1. In the Dock, tap the Music app to open it.

2. When prompted, use your Apple ID and password to sign in to the iTunes Store.

3. Tap the Get started listening button, and the Music app will pull in your iTunes playlists — both the ones you’ve built and the smart ones iTunes made for you. 

4. If none of your music is showing up and you sync your music library with Apple Music or iTunes Match, tap the Show all music button up at the top of the Music app. You can also choose the All Music option from the View menu to see all your songs.

Use the iTunes Store

The iTunes Store still lives over on the left.Screenshot by Clifford Colby/CNET

While Music is new, the iTunes Store is much the same.

1. In the Music app, over on the left in the Music sidebar, and tap iTunes Store.

2. Apple’s music store should look familiar to you, with new music running down the center of the app’s window, charts over on the right and music that might interest you near the bottom.


Sign up for Apple Music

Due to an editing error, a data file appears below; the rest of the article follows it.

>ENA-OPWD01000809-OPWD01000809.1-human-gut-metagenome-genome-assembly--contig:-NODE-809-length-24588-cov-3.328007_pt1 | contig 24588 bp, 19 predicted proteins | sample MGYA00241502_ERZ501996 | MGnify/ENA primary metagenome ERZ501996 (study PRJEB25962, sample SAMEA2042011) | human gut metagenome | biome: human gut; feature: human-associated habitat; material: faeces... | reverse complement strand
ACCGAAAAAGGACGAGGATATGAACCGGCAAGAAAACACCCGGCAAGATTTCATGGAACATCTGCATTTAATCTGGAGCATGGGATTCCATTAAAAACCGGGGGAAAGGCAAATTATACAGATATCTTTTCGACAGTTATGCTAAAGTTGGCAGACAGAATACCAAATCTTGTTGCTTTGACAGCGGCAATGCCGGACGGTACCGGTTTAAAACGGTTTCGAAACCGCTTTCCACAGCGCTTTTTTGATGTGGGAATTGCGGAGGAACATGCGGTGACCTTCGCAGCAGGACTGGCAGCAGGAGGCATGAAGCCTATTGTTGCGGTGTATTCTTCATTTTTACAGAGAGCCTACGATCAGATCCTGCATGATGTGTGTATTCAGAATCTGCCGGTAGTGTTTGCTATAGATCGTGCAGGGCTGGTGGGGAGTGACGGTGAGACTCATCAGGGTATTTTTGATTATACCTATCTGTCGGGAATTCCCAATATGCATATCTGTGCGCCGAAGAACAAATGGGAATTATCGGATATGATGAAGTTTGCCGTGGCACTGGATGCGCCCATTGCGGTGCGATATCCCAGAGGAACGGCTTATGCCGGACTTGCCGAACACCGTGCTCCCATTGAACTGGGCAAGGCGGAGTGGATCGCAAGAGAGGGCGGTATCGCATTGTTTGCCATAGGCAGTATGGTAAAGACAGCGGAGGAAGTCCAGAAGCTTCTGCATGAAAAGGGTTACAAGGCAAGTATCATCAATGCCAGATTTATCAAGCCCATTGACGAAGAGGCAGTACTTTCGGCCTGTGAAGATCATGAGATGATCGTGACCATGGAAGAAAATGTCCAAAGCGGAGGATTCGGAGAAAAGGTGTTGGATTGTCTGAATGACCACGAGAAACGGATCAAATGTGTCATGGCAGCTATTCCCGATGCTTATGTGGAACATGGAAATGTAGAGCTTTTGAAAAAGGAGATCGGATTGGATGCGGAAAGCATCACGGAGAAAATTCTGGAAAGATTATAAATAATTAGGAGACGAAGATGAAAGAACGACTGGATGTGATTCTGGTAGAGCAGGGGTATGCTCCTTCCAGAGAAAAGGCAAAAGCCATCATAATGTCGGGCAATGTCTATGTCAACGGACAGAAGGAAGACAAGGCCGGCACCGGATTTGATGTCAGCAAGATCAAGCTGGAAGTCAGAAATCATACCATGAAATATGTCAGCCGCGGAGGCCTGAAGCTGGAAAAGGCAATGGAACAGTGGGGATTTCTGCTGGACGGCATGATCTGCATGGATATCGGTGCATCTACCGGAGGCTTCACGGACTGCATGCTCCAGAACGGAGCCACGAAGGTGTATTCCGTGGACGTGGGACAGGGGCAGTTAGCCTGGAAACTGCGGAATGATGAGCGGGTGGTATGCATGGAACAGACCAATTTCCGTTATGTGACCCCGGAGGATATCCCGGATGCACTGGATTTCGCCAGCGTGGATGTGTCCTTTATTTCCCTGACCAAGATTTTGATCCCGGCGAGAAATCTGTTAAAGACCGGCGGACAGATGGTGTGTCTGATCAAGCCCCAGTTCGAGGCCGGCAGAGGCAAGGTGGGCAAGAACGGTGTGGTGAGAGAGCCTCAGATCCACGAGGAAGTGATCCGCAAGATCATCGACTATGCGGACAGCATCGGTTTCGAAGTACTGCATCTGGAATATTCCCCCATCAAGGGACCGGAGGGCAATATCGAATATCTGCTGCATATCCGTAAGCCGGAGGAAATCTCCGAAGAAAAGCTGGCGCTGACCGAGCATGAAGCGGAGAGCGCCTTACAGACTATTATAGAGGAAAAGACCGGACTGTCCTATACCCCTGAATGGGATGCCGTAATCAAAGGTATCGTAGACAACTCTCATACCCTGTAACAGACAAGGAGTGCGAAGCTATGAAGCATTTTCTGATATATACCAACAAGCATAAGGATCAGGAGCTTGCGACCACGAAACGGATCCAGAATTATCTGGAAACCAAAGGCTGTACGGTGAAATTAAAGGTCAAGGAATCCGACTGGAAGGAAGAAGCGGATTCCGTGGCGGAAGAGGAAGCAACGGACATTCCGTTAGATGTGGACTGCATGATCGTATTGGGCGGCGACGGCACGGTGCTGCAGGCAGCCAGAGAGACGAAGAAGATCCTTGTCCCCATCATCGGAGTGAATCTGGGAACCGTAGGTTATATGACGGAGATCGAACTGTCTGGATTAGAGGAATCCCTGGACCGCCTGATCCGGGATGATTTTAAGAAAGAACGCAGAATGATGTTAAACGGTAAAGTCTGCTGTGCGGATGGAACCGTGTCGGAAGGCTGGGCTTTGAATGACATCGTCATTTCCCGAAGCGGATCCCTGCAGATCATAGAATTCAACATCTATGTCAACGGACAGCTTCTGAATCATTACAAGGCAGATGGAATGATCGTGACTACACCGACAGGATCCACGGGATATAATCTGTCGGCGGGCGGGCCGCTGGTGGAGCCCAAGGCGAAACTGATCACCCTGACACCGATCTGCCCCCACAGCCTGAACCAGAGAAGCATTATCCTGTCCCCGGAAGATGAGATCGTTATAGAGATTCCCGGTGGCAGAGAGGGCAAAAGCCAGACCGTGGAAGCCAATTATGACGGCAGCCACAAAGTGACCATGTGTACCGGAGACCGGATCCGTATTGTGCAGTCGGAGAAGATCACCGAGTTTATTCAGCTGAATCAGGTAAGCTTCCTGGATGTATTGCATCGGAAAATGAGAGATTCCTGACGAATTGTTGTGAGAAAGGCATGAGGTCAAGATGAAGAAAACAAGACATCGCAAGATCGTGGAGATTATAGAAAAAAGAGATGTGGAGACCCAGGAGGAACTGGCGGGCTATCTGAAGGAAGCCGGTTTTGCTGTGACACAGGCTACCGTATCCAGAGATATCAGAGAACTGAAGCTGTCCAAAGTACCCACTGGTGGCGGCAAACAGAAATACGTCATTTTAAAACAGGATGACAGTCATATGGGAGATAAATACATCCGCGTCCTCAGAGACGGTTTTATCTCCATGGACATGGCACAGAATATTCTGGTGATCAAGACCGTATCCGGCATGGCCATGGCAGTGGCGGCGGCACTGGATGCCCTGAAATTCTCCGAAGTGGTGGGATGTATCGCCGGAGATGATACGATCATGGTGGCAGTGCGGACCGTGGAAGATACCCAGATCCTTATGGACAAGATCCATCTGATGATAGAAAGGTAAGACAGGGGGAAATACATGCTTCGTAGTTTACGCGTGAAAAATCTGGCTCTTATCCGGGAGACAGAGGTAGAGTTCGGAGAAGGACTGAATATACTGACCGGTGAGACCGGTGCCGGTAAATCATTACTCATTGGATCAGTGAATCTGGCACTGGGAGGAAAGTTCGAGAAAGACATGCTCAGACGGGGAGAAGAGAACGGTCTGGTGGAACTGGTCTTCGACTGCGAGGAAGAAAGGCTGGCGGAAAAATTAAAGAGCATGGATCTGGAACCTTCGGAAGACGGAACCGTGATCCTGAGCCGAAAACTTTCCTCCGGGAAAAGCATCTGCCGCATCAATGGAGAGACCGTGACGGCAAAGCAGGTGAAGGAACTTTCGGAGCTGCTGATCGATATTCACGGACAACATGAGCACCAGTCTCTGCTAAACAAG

If you are interested, you can also sign up for Apple Music — Apple’s similarly named subscription music-streaming service. 

Sign up for Apple’s Music subscription service for $9.99 a month.Screenshot by Clifford Colby/CNET

1. In the left sidebar, up near the top, tap For You to check out Apple Music, which lets you stream songs, listen to curated playlists and tune into radio stations.

2. Tap Try It Now to start a free three-month trial. After the trial, Apple Music is $9.99/£9.99/AU$11.99 a month. After you sign up, set a calendar reminder so you don’t get charged after 90 days if you decide to back out.

If you are looking for the movies and TV shows you used to keep in iTunes prior to Catalina, those are now in the Apple TV app. Audiobooks are in the Apple Books app, and podcasts are in the Apple Books app. For more on Catalina, here’s our fuller take on the new MacOS.

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What a background in music taught me about business

Gillian Story bridges the arts and business worlds with a decade of not-for-profit and arts experience, and since 2017 has been a program manager at Sun Life. She is currently an MBA candidate in U of T’s Rotman Executive stream.

If I went back in time and told my undergraduate self, immersed in Beethoven and music theory, that over a decade later I would be in business school, no doubt I would be met with utter disbelief. Yet that’s exactly what happened last fall, as my executive MBA became the next step in my career’s transition from music therapy to arts administration to the corporate world. Along the way, I’ve been able to honour my love of music through playing in a band and staying involved in the arts with volunteer work.